Global Wildlife Conservation (GWC) changed its name to Re:wild in 2021
Move over, Kardashians. Keeping up with the world’s smallest monkey is considerably more engaging than any reality TV show, says behavioral ecologist Stella de la Torre, who has been studying Pygmy Marmosets in South America since 1994. Different groups of Pygmy Marmosets have different dialects, gum-feeding preferences and insect-hunting techniques, each population has its own dynamics, and they may even be able to teach their young new skills—a remarkably human-like trait.
“I fell in love with these marvelous little animals,” says de la Torre, who was originally interested in studying Pygmy Marmosets to understand how environmental factors affect the evolution of vocal communication in primates. “Local people usually think scientists are crazy when we stay in the forest all day looking at the trees. But when we bring the locals in as volunteers to help observe the monkeys, they get hooked like they’re watching a TV series. The interactions among individual monkeys and their behaviors are just so similar to our own. Each day with them is fascinating.”
Although Pygmy Marmosets are small—they fit within the palm of an adult human's hand—they are found across an immense area of the western Amazon in Bolivia, Brazil, Colombia, Ecuador and Peru. This has made them the subject of debate among primatologists, many of whom believed that with a range that size, there must be more than the one species currently recognized. Primatologists recently answered, at least in part, the seemingly simple—but, in reality, complex—question: How many Pygmy Marmoset species are there?
The answer, according to a study published in November that used genetics in an in-depth analysis: at least two. One has tawny brown to dirty yellowish fur on its underside and the other an off-white or even bright white belly. The study was restricted to Pygmy Marmosets in the Brazilian Amazon, but there are indications that researchers may discover more species with further research in the forests of the other countries where they live.
“We need to get a full understanding of the diversity of what we’re trying to save,” says Anthony Rylands, Global Wildlife Conservation’s primate conservation director and a co-author of the study published in Molecular Phylogenetics & Evolution. “If you don’t know what you’re trying to save—if you don’t know the geographic ranges and the differences in ecology, and natural history of the different species—your conservation efforts probably aren’t going to work. Protecting our wild world requires knowing as much as we can about the species we share this home with.”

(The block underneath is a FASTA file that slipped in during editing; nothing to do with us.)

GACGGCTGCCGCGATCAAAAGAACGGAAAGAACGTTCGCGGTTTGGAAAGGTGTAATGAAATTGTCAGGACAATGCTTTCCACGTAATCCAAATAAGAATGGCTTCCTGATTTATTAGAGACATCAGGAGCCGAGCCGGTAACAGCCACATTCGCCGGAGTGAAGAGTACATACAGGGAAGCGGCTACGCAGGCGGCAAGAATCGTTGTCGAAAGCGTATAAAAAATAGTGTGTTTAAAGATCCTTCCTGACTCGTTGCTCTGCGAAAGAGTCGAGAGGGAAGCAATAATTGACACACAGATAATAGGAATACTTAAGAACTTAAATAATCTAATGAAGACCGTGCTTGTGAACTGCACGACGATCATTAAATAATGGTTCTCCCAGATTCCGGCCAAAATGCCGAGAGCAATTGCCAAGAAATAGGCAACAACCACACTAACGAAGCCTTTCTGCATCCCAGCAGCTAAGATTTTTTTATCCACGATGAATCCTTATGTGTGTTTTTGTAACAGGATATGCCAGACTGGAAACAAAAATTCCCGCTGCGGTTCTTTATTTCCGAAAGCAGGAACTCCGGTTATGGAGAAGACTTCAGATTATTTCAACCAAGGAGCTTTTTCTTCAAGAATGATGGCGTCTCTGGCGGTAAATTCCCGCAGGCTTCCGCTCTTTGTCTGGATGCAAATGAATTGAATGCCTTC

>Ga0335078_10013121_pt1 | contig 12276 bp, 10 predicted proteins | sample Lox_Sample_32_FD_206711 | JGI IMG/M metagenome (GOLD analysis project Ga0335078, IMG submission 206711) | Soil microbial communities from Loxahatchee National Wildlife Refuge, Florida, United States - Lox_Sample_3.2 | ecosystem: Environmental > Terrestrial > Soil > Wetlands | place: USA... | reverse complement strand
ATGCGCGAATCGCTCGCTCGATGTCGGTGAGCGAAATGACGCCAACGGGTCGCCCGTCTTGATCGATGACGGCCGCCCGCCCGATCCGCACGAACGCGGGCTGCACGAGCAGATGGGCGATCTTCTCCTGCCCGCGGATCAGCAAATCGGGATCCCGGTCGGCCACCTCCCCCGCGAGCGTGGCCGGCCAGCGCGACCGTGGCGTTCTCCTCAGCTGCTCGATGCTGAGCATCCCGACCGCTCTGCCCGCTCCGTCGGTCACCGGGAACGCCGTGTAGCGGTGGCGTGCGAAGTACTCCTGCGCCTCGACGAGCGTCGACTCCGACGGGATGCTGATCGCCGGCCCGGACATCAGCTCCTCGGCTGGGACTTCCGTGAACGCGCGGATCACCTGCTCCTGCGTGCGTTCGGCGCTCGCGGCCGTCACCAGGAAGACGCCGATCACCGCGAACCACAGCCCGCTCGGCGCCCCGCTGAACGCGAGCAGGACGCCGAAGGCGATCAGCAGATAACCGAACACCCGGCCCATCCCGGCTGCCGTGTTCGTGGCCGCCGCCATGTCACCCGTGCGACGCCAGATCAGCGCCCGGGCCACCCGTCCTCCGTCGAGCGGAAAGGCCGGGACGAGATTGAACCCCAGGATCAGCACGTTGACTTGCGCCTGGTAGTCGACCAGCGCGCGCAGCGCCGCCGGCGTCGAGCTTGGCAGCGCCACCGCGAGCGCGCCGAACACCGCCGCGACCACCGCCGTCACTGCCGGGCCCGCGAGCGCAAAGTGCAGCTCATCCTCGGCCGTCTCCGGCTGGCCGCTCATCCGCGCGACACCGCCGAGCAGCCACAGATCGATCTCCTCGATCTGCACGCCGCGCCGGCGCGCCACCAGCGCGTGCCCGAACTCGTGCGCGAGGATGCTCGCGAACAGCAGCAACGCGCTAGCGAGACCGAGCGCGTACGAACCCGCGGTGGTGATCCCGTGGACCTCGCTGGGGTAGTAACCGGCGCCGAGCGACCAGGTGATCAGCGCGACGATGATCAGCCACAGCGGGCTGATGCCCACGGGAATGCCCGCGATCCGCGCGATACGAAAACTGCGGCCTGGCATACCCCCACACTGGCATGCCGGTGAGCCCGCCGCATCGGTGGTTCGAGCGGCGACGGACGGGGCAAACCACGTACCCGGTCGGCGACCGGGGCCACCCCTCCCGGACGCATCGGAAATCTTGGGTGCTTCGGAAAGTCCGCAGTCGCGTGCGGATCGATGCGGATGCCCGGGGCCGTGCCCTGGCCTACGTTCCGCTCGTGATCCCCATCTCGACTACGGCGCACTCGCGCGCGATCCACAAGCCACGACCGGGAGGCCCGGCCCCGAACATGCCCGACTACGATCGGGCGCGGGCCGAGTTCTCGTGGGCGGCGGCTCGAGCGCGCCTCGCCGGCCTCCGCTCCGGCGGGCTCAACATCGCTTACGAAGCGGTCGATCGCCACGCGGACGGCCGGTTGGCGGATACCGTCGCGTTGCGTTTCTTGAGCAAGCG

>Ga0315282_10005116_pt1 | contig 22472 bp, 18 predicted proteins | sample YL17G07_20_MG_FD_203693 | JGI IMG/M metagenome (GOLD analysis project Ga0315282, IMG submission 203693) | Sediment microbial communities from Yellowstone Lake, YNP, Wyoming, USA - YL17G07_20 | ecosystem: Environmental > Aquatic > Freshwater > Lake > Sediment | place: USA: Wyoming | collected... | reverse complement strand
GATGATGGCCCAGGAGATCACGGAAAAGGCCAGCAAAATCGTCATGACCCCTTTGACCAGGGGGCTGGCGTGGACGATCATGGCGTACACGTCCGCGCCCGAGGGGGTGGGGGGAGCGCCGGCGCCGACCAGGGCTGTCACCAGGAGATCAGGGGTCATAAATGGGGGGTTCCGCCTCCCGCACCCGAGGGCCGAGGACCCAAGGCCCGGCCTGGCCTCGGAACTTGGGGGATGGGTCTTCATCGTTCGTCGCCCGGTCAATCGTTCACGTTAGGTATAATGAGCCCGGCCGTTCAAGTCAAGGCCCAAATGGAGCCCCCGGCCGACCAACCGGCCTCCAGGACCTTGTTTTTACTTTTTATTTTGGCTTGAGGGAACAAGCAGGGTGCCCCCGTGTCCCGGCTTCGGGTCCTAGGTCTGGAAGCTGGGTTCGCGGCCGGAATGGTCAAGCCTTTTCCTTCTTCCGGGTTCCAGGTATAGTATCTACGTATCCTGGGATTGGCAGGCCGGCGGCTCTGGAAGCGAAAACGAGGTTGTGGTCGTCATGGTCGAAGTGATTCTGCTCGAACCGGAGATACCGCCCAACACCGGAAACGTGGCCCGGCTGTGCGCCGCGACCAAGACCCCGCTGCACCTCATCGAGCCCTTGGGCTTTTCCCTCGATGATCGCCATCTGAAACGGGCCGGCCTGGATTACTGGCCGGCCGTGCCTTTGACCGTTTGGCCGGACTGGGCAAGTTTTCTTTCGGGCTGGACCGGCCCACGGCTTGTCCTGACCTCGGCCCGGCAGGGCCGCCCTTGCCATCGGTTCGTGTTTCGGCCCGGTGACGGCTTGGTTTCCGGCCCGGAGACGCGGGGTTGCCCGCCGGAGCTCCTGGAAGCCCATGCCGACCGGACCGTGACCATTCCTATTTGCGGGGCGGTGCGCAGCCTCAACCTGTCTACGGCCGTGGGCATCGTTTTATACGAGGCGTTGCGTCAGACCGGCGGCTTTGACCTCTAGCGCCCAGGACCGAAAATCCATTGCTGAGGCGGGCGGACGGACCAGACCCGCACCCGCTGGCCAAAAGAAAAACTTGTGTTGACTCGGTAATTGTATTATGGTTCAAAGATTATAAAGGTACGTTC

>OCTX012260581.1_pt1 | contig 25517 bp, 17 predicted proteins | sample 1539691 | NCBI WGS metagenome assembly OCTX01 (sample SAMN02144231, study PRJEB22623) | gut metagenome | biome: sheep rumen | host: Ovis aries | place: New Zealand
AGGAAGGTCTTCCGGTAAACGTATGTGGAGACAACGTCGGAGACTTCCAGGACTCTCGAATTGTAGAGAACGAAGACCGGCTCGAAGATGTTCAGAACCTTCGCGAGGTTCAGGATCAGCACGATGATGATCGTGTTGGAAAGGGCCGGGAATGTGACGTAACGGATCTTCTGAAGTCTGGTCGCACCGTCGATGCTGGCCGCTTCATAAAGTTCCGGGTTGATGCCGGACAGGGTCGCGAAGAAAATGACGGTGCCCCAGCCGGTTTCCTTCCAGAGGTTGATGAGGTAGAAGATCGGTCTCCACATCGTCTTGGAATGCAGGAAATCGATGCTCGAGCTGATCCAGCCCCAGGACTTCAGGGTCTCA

The study, led by Professor Jean Boubli at Salford University, UK, is the first ever to use genomics to investigate the evolutionary history of a group of New World primates. The researchers found one of the distinct Pygmy Marmoset species is found in Brazil’s Japurá basin, extending west into Colombia, northern Peru and Ecuador, while the other, with the whiter chest and belly, is found south of the Amazon River, east to the Madeira River in Brazil, and possibly extending south and west to central and southern Amazonian Peru and Bolivia. The paper’s authors examined and compared the fur of numerous newly collected specimens from Brazil’s Japurá, Jutaí, Juruá, Madeira and Purus river basins with specimens preserved in the Smithsonian Natural History Museum, and also some kept in Stockholm’s Natural History Museum that were collected in 1936 and 1940, and provided crucial evidence for the existence of the second species.
Primatologists are now collecting Pygmy Marmoset feces in Bolivia, Peru and Ecuador to extract and analyze DNA to get a better sense of the full range for both species, and to determine whether the Pygmy Marmoset family is even more diverse than this paper reveals.
“The species is the most important biological unit we have to catalogue biological diversity,” Rylands says. “And it isn’t easy. Biology isn’t simple. It doesn’t obey laws and rules. But I love the challenge of improving our understanding of these primates.”
According to the IUCN Red List of Threatened Species, Pygmy Marmosets are species of “Least Concern.” But de la Torre--who has seen Pygmy Marmosets suddenly vanish from 13 of her 15 study areas in Ecuador--and the IUCN Species Survival Commission’s Primate Specialist Group are recommending updating that status to Vulnerable. Habitat loss, human encroachment and the pet trade have been among the biggest threats to the animals, but de la Torre says she suspects the recent population crashes she has witnessed are the result of a disease epidemic that researchers need to study to protect the animals from future declines.
de la Torre is also working on local reforestation campaigns and advocating for the protection of the still-intact forests where the monkeys live, while she continues her research on the animals’ behavior. And she’s part of the team collecting Pygmy Marmoset feces from different localities to contribute to the ongoing work to clarify the taxonomy of Pygmy Marmosets and the geographic ranges of the two species already identified—and possibly even that of new ones.
“It’s a really, really terrible thing to see these tiny monkeys die-off,” de la Torre says. “Even in pristine environments, they just aren’t abundant. Considering these population declines, it’s even more important now to know if we’re looking at the local extinction of a population or the extinction of a completely separate, distinct species. If we’re losing a species instead of a population of a species, that’s a much more drastic loss.”
Top photo: Sub-adult Pygmy Marmoset (Photo by P. Yépez)